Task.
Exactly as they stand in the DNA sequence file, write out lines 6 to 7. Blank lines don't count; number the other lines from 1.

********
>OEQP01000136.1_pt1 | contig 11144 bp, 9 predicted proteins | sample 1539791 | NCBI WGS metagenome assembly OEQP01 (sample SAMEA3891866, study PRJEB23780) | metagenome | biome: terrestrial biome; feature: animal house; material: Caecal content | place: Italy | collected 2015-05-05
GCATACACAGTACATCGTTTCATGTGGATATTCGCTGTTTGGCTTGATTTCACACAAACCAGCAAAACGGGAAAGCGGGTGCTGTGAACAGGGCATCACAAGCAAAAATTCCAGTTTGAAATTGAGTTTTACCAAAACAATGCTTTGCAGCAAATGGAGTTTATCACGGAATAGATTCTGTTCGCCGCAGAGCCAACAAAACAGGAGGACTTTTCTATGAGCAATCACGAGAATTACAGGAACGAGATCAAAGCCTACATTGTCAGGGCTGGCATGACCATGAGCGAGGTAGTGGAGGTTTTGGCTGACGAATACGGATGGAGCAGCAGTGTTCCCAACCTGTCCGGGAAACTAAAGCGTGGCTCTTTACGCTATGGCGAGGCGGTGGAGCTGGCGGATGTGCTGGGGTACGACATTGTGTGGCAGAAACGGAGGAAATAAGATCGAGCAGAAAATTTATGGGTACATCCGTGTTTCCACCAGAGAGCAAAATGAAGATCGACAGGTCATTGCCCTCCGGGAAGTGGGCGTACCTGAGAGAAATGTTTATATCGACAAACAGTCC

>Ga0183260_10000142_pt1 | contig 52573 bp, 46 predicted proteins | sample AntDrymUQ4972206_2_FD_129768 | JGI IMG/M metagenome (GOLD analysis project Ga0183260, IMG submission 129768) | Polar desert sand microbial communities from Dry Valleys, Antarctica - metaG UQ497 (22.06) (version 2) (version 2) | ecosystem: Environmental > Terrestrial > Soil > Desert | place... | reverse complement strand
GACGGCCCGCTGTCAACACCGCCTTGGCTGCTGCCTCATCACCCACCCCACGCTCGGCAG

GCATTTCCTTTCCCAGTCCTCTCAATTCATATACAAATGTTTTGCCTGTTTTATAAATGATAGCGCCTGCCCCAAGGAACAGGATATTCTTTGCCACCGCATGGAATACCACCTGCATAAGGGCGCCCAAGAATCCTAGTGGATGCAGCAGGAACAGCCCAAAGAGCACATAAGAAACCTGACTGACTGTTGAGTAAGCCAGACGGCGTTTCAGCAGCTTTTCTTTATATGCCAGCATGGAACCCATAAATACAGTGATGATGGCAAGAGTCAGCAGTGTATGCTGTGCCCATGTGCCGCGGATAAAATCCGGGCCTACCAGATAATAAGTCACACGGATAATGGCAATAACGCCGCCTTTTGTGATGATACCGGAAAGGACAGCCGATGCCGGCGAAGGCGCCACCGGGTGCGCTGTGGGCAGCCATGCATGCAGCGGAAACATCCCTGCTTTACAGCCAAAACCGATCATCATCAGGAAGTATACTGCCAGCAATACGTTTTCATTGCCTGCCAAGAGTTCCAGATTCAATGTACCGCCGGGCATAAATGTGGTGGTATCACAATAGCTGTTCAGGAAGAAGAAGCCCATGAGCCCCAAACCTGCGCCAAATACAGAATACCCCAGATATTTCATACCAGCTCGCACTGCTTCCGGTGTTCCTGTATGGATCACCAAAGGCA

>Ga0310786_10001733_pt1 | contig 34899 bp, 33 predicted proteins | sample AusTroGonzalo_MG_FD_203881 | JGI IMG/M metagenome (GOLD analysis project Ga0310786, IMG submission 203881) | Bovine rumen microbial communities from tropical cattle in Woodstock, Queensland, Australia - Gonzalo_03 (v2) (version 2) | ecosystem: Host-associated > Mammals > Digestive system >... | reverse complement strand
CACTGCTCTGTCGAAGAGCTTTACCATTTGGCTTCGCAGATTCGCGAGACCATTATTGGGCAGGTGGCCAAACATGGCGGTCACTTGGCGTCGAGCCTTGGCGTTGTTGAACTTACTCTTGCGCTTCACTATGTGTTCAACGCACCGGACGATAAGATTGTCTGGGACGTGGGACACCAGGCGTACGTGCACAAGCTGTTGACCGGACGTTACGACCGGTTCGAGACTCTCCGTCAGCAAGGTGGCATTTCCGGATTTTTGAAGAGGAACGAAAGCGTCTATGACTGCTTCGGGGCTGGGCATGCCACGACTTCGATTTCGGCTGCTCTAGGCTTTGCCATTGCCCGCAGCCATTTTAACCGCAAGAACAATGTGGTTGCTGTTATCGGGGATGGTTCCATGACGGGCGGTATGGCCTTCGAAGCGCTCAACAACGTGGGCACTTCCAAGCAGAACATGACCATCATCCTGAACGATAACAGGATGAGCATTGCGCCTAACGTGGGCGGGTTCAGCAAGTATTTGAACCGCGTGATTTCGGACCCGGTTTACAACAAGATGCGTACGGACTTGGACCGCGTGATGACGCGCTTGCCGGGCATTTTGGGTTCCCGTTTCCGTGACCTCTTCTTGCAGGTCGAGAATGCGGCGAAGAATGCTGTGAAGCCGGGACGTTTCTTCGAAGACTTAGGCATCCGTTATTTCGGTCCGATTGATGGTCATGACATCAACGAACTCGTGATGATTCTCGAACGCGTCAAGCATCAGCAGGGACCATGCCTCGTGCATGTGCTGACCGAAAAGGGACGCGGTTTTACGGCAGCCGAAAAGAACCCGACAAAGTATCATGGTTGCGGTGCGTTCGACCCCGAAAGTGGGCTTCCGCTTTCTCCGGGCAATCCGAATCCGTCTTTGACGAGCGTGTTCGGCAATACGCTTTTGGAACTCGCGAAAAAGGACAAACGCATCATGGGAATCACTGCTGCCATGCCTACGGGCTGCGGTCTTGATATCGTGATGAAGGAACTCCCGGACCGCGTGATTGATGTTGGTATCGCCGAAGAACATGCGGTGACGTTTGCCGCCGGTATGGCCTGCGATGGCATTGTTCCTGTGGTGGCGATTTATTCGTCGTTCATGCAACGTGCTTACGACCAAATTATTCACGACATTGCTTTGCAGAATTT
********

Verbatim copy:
>Ga0310786_10001733_pt1 | contig 34899 bp, 33 predicted proteins | sample AusTroGonzalo_MG_FD_203881 | JGI IMG/M metagenome (GOLD analysis project Ga0310786, IMG submission 203881) | Bovine rumen microbial communities from tropical cattle in Woodstock, Queensland, Australia - Gonzalo_03 (v2) (version 2) | ecosystem: Host-associated > Mammals > Digestive system >... | reverse complement strand
CACTGCTCTGTCGAAGAGCTTTACCATTTGGCTTCGCAGATTCGCGAGACCATTATTGGGCAGGTGGCCAAACATGGCGGTCACTTGGCGTCGAGCCTTGGCGTTGTTGAACTTACTCTTGCGCTTCACTATGTGTTCAACGCACCGGACGATAAGATTGTCTGGGACGTGGGACACCAGGCGTACGTGCACAAGCTGTTGACCGGACGTTACGACCGGTTCGAGACTCTCCGTCAGCAAGGTGGCATTTCCGGATTTTTGAAGAGGAACGAAAGCGTCTATGACTGCTTCGGGGCTGGGCATGCCACGACTTCGATTTCGGCTGCTCTAGGCTTTGCCATTGCCCGCAGCCATTTTAACCGCAAGAACAATGTGGTTGCTGTTATCGGGGATGGTTCCATGACGGGCGGTATGGCCTTCGAAGCGCTCAACAACGTGGGCACTTCCAAGCAGAACATGACCATCATCCTGAACGATAACAGGATGAGCATTGCGCCTAACGTGGGCGGGTTCAGCAAGTATTTGAACCGCGTGATTTCGGACCCGGTTTACAACAAGATGCGTACGGACTTGGACCGCGTGATGACGCGCTTGCCGGGCATTTTGGGTTCCCGTTTCCGTGACCTCTTCTTGCAGGTCGAGAATGCGGCGAAGAATGCTGTGAAGCCGGGACGTTTCTTCGAAGACTTAGGCATCCGTTATTTCGGTCCGATTGATGGTCATGACATCAACGAACTCGTGATGATTCTCGAACGCGTCAAGCATCAGCAGGGACCATGCCTCGTGCATGTGCTGACCGAAAAGGGACGCGGTTTTACGGCAGCCGAAAAGAACCCGACAAAGTATCATGGTTGCGGTGCGTTCGACCCCGAAAGTGGGCTTCCGCTTTCTCCGGGCAATCCGAATCCGTCTTTGACGAGCGTGTTCGGCAATACGCTTTTGGAACTCGCGAAAAAGGACAAACGCATCATGGGAATCACTGCTGCCATGCCTACGGGCTGCGGTCTTGATATCGTGATGAAGGAACTCCCGGACCGCGTGATTGATGTTGGTATCGCCGAAGAACATGCGGTGACGTTTGCCGCCGGTATGGCCTGCGATGGCATTGTTCCTGTGGTGGCGATTTATTCGTCGTTCATGCAACGTGCTTACGACCAAATTATTCACGACATTGCTTTGCAGAATTT